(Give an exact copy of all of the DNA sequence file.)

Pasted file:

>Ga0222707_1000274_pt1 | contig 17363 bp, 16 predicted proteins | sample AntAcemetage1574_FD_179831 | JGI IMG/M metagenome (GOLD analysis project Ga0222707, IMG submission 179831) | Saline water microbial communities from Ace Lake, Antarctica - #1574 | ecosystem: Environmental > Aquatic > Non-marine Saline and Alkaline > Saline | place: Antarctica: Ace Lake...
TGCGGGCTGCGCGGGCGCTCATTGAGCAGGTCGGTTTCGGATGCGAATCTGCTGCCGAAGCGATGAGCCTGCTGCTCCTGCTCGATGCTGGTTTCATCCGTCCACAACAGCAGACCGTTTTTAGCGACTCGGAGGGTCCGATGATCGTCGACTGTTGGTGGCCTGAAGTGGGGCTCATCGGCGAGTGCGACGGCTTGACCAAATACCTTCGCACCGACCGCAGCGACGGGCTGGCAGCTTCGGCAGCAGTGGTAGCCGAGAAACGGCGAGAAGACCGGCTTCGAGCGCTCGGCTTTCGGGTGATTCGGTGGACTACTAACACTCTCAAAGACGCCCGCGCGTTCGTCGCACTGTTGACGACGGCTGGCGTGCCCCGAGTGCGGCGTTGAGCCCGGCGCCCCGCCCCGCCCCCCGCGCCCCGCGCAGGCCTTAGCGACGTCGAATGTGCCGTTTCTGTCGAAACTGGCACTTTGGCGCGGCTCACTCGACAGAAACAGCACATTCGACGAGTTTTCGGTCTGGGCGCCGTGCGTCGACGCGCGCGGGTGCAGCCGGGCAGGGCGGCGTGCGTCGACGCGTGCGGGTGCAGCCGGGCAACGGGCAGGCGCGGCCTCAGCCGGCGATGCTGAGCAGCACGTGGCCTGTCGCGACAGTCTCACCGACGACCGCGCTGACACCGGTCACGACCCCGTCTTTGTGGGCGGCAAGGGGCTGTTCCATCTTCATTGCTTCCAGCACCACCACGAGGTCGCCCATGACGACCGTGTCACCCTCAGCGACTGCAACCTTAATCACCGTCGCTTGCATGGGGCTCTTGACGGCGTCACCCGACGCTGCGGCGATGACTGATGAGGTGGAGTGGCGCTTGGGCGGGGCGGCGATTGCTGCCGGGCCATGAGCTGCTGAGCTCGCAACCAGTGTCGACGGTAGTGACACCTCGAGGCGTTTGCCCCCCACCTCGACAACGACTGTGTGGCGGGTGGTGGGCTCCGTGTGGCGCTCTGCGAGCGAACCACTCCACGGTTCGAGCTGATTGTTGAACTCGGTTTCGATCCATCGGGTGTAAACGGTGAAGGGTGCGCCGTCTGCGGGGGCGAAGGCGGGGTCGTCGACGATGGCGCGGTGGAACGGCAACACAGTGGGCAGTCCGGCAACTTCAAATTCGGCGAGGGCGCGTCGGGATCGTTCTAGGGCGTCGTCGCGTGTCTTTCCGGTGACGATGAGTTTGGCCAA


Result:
>Ga0222707_1000274_pt1 | contig 17363 bp, 16 predicted proteins | sample AntAcemetage1574_FD_179831 | JGI IMG/M metagenome (GOLD analysis project Ga0222707, IMG submission 179831) | Saline water microbial communities from Ace Lake, Antarctica - #1574 | ecosystem: Environmental > Aquatic > Non-marine Saline and Alkaline > Saline | place: Antarctica: Ace Lake...
TGCGGGCTGCGCGGGCGCTCATTGAGCAGGTCGGTTTCGGATGCGAATCTGCTGCCGAAGCGATGAGCCTGCTGCTCCTGCTCGATGCTGGTTTCATCCGTCCACAACAGCAGACCGTTTTTAGCGACTCGGAGGGTCCGATGATCGTCGACTGTTGGTGGCCTGAAGTGGGGCTCATCGGCGAGTGCGACGGCTTGACCAAATACCTTCGCACCGACCGCAGCGACGGGCTGGCAGCTTCGGCAGCAGTGGTAGCCGAGAAACGGCGAGAAGACCGGCTTCGAGCGCTCGGCTTTCGGGTGATTCGGTGGACTACTAACACTCTCAAAGACGCCCGCGCGTTCGTCGCACTGTTGACGACGGCTGGCGTGCCCCGAGTGCGGCGTTGAGCCCGGCGCCCCGCCCCGCCCCCCGCGCCCCGCGCAGGCCTTAGCGACGTCGAATGTGCCGTTTCTGTCGAAACTGGCACTTTGGCGCGGCTCACTCGACAGAAACAGCACATTCGACGAGTTTTCGGTCTGGGCGCCGTGCGTCGACGCGCGCGGGTGCAGCCGGGCAGGGCGGCGTGCGTCGACGCGTGCGGGTGCAGCCGGGCAACGGGCAGGCGCGGCCTCAGCCGGCGATGCTGAGCAGCACGTGGCCTGTCGCGACAGTCTCACCGACGACCGCGCTGACACCGGTCACGACCCCGTCTTTGTGGGCGGCAAGGGGCTGTTCCATCTTCATTGCTTCCAGCACCACCACGAGGTCGCCCATGACGACCGTGTCACCCTCAGCGACTGCAACCTTAATCACCGTCGCTTGCATGGGGCTCTTGACGGCGTCACCCGACGCTGCGGCGATGACTGATGAGGTGGAGTGGCGCTTGGGCGGGGCGGCGATTGCTGCCGGGCCATGAGCTGCTGAGCTCGCAACCAGTGTCGACGGTAGTGACACCTCGAGGCGTTTGCCCCCCACCTCGACAACGACTGTGTGGCGGGTGGTGGGCTCCGTGTGGCGCTCTGCGAGCGAACCACTCCACGGTTCGAGCTGATTGTTGAACTCGGTTTCGATCCATCGGGTGTAAACGGTGAAGGGTGCGCCGTCTGCGGGGGCGAAGGCGGGGTCGTCGACGATGGCGCGGTGGAACGGCAACACAGTGGGCAGTCCGGCAACTTCAAATTCGGCGAGGGCGCGTCGGGATCGTTCTAGGGCGTCGTCGCGTGTCTTTCCGGTGACGATGAGTTTGGCCAA